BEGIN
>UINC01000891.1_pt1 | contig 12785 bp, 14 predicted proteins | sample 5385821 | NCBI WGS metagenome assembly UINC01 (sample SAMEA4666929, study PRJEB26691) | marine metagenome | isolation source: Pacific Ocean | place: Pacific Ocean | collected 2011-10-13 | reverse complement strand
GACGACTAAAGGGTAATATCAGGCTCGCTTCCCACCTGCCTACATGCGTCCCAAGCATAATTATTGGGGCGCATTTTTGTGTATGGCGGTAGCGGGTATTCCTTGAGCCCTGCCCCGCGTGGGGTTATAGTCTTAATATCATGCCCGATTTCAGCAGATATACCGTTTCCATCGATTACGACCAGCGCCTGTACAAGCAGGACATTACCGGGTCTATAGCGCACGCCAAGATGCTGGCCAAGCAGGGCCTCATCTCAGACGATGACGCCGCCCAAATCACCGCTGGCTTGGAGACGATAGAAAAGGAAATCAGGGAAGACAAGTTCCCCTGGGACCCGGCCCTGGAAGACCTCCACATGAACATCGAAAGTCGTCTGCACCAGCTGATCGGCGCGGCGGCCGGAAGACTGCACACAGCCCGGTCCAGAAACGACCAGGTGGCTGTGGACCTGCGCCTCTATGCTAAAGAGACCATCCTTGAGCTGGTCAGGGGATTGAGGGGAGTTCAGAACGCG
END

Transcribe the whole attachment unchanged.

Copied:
>UINC01000891.1_pt1 | contig 12785 bp, 14 predicted proteins | sample 5385821 | NCBI WGS metagenome assembly UINC01 (sample SAMEA4666929, study PRJEB26691) | marine metagenome | isolation source: Pacific Ocean | place: Pacific Ocean | collected 2011-10-13 | reverse complement strand
GACGACTAAAGGGTAATATCAGGCTCGCTTCCCACCTGCCTACATGCGTCCCAAGCATAATTATTGGGGCGCATTTTTGTGTATGGCGGTAGCGGGTATTCCTTGAGCCCTGCCCCGCGTGGGGTTATAGTCTTAATATCATGCCCGATTTCAGCAGATATACCGTTTCCATCGATTACGACCAGCGCCTGTACAAGCAGGACATTACCGGGTCTATAGCGCACGCCAAGATGCTGGCCAAGCAGGGCCTCATCTCAGACGATGACGCCGCCCAAATCACCGCTGGCTTGGAGACGATAGAAAAGGAAATCAGGGAAGACAAGTTCCCCTGGGACCCGGCCCTGGAAGACCTCCACATGAACATCGAAAGTCGTCTGCACCAGCTGATCGGCGCGGCGGCCGGAAGACTGCACACAGCCCGGTCCAGAAACGACCAGGTGGCTGTGGACCTGCGCCTCTATGCTAAAGAGACCATCCTTGAGCTGGTCAGGGGATTGAGGGGAGTTCAGAACGCG